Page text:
Senate Chairman Raza Rabbani has refused to accept the resignations of Muttahida Qaumi Movement (MQM) lawmakers, terming them politically motivated.
MQM legislators had resigned en masse from the Senate, National Assembly and the Sindh Assembly on August 12 to protest against alleged highhandedness of government agencies against the party, especially by the paramilitary Rangers, in the ongoing Karachi operation.
On Monday, Rabbani rejected the resignations, saying they were apparently submitted for ‘a political purpose’ and not to relinquish their memberships of the upper house of parliament.
“En masse resignations will be presumed, prima facie, in furtherance of a political purpose and not for the primary purpose of relinquishing the office of Senate membership,” he said while reading from the much-awaited ruling at the onset of the new session.
Several rounds of direct and indirect talks between the federal government and the MQM have failed to yield results. The deadlock continues as the government-appointed arbitrator, Jamiat Ulema-e-Islam-Fazl chief Maulana Fazlur Rehman, quit last month.
The MQM is adamant its elected representatives will not return to the assemblies unless the government meets its three key demands: 1) setting up of a monitoring committee to oversee the Rangers-led Karachi operation; 2) investigating ‘extrajudicial’ killings of MQM workers by a judicial commission; and 3) release of over 100 party workers allegedly in the custody of the law enforcement agencies.
Soon after the resignations issue came up, the National Assembly speaker was de-seated through the verdict of an election tribunal. He had reportedly written down his ruling.
In his ruling, Rabbani said the text of the MQM lawmakers’ resignations showed these were tendered in protest and not with the intention to quit. “It is the duty of the chairman or the speaker, as the case may be, to verify whether the resignation is voluntary, genuine and/or the member actually intends to relinquish, relieve or quit the seat and make it vacant,” he said.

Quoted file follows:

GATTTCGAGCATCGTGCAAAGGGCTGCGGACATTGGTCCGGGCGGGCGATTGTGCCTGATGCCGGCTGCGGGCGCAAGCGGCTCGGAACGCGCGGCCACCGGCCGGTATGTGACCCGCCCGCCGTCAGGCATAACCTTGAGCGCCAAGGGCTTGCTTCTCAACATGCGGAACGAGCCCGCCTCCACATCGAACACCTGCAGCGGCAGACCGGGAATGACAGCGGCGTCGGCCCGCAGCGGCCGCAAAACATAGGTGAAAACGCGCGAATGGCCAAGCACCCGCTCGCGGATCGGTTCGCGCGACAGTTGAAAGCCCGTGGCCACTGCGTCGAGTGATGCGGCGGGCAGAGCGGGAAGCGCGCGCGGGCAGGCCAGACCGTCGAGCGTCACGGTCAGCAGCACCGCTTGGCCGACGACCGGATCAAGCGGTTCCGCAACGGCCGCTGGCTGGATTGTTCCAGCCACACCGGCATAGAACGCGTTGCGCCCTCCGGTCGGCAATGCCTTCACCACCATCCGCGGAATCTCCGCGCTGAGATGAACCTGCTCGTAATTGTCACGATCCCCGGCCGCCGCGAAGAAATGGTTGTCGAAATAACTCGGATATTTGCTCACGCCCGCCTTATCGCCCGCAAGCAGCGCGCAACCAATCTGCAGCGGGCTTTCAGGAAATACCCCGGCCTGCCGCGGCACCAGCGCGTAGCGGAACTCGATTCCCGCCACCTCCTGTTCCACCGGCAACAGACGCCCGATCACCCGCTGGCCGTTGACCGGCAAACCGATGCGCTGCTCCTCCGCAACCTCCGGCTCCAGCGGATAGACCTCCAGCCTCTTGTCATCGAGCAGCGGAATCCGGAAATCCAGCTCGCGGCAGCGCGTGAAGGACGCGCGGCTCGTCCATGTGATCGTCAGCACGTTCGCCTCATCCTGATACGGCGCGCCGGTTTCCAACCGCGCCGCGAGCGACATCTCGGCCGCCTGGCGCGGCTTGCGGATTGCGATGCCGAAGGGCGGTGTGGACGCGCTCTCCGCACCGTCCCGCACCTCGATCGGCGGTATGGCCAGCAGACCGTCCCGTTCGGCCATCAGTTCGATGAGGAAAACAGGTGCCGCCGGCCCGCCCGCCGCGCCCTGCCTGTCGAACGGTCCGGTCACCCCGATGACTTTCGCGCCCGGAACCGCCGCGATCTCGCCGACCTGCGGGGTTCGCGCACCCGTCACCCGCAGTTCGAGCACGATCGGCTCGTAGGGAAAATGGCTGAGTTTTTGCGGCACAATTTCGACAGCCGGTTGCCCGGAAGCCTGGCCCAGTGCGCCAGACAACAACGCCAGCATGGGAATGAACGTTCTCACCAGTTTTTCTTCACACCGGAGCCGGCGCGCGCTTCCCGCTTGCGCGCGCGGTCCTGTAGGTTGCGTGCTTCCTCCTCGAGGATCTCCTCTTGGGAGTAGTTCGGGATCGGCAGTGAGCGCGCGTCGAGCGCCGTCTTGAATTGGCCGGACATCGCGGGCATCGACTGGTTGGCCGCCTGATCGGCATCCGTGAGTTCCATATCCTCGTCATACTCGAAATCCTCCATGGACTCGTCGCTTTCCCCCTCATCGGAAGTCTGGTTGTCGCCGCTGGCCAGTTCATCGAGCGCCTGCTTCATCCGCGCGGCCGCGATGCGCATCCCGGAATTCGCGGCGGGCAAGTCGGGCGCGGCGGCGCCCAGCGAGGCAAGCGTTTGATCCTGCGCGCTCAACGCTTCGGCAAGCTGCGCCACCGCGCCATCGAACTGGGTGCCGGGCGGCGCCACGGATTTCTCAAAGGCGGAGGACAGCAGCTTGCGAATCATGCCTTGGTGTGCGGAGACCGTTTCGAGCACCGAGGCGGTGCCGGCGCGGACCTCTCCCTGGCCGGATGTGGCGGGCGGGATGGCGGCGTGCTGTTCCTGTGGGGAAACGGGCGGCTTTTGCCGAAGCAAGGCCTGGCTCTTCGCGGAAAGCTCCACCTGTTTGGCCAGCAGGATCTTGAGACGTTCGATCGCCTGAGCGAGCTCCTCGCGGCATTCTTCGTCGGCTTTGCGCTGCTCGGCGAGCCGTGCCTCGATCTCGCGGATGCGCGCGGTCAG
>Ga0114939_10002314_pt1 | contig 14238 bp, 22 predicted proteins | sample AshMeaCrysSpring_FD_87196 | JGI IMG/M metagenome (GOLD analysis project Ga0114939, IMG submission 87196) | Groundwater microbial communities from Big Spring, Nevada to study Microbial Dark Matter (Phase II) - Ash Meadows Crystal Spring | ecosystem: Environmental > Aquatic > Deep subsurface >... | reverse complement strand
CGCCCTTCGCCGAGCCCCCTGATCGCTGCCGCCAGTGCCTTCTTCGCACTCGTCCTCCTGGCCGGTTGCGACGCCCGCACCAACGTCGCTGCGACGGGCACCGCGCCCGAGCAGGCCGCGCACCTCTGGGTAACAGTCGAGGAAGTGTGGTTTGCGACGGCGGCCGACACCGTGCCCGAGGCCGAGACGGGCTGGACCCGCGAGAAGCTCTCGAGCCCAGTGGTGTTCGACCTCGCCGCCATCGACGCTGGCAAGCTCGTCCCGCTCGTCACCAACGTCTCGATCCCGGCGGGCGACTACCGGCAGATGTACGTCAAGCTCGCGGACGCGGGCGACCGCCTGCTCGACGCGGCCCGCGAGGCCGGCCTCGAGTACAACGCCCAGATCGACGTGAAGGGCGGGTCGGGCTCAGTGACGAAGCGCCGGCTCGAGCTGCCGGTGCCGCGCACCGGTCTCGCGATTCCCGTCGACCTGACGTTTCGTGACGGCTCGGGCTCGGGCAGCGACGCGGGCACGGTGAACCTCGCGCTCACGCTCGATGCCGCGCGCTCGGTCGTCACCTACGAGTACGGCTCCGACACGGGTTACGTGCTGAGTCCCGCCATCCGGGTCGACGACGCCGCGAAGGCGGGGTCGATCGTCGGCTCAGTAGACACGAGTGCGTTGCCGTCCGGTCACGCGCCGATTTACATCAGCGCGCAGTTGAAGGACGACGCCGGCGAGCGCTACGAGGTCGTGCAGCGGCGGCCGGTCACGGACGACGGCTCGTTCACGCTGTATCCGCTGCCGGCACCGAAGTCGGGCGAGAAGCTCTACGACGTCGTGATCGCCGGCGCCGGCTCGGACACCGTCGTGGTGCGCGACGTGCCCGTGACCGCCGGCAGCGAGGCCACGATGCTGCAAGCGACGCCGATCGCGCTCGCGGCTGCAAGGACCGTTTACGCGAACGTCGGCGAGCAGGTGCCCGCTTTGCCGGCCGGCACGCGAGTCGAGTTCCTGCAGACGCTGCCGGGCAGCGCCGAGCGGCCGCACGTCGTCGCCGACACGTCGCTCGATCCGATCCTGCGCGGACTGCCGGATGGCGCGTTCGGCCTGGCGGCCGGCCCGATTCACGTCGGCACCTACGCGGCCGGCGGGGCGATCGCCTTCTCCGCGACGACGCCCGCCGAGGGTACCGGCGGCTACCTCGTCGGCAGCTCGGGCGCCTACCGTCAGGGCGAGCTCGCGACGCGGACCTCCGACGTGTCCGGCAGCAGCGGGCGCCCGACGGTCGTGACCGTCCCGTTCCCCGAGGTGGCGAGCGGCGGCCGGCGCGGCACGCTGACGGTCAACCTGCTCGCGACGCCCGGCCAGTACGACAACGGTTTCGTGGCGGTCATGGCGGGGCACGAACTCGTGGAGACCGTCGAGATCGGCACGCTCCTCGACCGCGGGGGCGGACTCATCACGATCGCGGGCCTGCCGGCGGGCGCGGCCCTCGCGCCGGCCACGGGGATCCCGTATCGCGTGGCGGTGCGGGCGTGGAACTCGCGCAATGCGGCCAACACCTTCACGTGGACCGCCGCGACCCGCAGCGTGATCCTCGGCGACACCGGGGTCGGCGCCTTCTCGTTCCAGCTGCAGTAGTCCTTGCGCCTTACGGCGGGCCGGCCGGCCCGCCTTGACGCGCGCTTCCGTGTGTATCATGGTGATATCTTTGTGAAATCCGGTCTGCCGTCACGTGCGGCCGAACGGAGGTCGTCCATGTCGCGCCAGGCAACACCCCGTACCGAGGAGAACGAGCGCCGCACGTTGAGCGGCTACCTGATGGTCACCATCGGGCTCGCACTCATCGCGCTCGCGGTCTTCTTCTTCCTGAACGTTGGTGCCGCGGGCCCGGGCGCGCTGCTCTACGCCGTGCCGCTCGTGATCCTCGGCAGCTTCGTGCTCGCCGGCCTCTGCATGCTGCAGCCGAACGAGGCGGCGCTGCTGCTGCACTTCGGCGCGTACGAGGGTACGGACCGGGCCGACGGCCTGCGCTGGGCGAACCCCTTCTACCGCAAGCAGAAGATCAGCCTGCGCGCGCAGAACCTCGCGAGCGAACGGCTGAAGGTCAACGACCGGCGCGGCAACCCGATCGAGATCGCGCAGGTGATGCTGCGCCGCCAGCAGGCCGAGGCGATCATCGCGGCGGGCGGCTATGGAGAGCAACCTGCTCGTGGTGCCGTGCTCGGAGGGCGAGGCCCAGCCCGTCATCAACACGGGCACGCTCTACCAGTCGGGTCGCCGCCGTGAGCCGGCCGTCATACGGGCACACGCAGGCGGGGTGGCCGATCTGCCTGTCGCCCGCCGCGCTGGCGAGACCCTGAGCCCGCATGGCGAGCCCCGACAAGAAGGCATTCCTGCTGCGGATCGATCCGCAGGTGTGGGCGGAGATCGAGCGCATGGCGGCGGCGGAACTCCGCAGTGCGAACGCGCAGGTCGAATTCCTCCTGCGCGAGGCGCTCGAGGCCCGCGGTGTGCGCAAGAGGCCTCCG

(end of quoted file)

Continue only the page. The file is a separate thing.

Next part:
“When such resignations are received en bloc from the members of a political party or combination of such parties, this verification becomes significantly more important,” he ruled.
The Senate chairman said he believed these en masse resignations were the result of conflict between the executive and the protesting party.
Under Article 64 of the Constitution, once the speaker or chairman accepts a resignation, he informs the election commission, which notifies the seat has fallen vacant. The election body then issues the schedule to fill such seats within 60 days.
“Therefore,” Rabbani explained, “it is a duty that the chairman or speaker, as the case may be, shall only accept resignation after the verification process has been completed.”
Some political analysts believe such practices where political parties submit resignations to press for their demands unnecessarily affect the parliament’s functioning.
Published in The Express Tribune, October 6th, 2015.